Recently, Oracle made a deal in which it would acquire Apiary, a company which developed a powerful new tool for aiding in the development of application programming interfaces (APIs). Given that Oracle is a major developing force in APIs overall, the deal was likely to give Oracle a lot of new capability in the process.
Though there's no word on the terms of the deal, particularly in regard to the actual price involved, what we do know is sufficiently telling. Apiary has already been seen delivering its products sufficiently to have a hand in the development of hundreds of thousands of APIs, as well as products directly relating to these APIs in some cases. With Apiary's APIFlow, users get help at a variety of points spanning the entire API development cycle, starting from initial design and working all the way up to testing and documentation.
Better yet, APIFlow supports both OpenAPI and API Blueprint standards, which allow for better overall development. Throw it in together with Oracle's product line, and the end result is a package that should go a long way toward helping companies better work with the ever more digital economy.
Apiary's founder and CEO, Jakub Nešetril, commented, “Oracle customers will have unique access to a comprehensive API management platform providing control and increased agility, enabling them to focus on innovation. We are excited to join Oracle and bring even more value to customers as part of Oracle's Integration Cloud.”
Basically, this looks like a move equivalent to selling shovels in a gold rush. It's an old tactic—some might say time-honored instead—but it's one that's worked well over the years. Instead of joining in the rush to stake claims and develop while surrounded by competition, others instead offer the tools necessary to develop and stake those claims. It's commonly a much less crowded market proposition—fewer people ever think that way—but it can still be a major profit driver all the same. Already Oracle's systems are delivering value in terms of not just making, but also governing and even monetizing, API releases, so the addition of one more tools to help on that front should only make Oracle a stronger proposition.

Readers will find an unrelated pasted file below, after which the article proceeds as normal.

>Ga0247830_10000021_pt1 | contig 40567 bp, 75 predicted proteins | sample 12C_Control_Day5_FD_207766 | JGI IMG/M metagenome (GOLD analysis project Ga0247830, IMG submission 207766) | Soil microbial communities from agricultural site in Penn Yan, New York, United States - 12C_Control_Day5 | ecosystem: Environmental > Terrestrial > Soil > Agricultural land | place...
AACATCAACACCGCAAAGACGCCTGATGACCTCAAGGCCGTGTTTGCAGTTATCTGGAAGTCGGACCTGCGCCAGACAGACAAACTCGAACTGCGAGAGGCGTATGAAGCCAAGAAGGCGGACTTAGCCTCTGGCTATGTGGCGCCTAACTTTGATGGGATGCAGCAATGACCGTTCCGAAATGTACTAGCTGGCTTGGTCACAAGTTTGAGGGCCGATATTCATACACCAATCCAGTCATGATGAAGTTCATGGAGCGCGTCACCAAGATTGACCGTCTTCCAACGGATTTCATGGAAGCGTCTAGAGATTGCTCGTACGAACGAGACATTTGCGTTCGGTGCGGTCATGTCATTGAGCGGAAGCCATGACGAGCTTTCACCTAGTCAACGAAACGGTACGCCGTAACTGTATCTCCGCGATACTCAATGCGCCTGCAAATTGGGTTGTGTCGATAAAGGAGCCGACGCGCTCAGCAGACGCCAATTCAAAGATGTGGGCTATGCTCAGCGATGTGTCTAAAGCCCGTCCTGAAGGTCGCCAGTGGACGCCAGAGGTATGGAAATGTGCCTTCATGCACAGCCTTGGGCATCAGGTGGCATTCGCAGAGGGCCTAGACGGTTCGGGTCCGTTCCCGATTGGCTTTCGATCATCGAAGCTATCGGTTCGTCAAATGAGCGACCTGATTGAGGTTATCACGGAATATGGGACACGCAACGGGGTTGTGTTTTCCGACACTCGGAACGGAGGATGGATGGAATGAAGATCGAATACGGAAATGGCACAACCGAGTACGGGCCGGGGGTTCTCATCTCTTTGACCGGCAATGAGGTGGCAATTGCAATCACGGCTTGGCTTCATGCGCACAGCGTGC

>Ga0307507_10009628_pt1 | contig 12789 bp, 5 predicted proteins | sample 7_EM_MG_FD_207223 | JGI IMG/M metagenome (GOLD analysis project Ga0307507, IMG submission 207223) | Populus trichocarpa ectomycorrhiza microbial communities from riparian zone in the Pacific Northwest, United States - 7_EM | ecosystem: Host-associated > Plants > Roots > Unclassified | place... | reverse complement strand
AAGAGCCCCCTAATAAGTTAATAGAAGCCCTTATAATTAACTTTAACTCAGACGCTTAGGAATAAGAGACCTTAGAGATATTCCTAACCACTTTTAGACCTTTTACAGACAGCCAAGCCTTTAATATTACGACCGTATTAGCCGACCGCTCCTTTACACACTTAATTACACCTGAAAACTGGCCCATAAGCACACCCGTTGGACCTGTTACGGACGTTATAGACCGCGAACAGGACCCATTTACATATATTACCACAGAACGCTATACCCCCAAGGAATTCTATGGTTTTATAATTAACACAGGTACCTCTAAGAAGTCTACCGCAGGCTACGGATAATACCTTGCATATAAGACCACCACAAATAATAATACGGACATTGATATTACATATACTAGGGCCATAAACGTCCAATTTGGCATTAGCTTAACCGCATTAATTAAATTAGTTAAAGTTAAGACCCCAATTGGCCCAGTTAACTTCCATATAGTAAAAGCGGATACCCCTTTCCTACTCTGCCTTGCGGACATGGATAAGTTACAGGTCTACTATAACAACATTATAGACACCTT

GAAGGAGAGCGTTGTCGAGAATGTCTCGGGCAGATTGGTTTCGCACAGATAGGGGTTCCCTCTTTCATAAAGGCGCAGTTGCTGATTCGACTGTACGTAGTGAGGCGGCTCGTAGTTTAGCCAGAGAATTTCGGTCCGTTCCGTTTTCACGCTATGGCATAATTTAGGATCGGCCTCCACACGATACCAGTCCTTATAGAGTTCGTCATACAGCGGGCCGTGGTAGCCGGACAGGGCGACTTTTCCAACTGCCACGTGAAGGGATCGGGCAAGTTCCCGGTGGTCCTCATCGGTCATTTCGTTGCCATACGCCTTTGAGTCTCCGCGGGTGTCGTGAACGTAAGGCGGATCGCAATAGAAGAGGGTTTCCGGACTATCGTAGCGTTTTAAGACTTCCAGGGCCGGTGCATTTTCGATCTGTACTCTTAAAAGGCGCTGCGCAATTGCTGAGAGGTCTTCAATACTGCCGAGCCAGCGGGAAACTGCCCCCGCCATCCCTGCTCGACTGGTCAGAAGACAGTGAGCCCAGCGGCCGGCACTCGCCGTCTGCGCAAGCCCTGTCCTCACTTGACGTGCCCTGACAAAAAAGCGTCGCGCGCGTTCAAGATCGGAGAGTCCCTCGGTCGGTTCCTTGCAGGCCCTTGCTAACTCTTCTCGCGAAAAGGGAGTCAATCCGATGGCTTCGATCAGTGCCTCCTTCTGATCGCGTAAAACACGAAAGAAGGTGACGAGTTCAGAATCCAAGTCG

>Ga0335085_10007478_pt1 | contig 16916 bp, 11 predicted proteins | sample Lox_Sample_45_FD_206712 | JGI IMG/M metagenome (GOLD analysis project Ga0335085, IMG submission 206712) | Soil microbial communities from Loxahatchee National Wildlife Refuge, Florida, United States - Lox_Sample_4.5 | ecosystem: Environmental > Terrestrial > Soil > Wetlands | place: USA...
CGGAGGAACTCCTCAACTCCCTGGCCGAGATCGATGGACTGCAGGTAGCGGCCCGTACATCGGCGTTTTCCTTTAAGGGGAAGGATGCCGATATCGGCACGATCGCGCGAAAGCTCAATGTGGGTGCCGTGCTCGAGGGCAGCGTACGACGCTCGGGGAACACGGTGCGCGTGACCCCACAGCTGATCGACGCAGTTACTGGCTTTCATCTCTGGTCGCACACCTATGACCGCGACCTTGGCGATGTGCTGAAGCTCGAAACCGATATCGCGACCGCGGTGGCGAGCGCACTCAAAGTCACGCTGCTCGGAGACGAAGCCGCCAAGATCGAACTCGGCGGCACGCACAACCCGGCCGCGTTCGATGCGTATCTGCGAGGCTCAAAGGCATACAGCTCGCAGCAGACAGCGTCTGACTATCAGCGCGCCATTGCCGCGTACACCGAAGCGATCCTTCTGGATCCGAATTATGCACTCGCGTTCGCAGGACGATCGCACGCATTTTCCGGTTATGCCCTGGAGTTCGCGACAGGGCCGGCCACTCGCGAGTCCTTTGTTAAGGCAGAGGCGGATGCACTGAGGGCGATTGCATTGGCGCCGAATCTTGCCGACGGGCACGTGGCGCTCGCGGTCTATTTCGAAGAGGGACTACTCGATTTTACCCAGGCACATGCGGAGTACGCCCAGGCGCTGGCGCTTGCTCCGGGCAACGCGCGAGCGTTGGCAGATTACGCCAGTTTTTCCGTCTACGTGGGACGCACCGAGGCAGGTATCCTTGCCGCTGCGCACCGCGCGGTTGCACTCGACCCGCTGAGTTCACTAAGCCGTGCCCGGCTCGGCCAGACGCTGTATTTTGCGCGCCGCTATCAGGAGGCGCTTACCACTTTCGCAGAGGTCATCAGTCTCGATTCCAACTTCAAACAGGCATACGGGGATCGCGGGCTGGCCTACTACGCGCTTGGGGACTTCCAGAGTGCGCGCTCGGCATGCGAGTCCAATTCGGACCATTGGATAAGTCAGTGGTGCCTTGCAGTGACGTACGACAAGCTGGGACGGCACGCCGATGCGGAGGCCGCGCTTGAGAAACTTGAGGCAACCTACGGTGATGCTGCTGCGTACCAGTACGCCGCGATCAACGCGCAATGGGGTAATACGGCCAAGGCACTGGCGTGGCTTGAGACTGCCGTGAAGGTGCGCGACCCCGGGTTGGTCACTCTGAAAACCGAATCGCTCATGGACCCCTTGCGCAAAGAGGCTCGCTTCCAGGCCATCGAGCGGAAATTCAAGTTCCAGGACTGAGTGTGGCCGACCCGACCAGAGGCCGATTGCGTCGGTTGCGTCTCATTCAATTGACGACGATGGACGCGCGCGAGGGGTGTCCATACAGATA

In the end, the Oracle and Apiary combination should deliver a lot of value into the market, especially for Oracle. Those using Oracle tools will likely make better APIs and come out ahead in the field, but if it ever catches on that Oracle's tools are table stakes to compete in digital development, it could mean a landslide hit for Oracle.
Edited by Alicia Young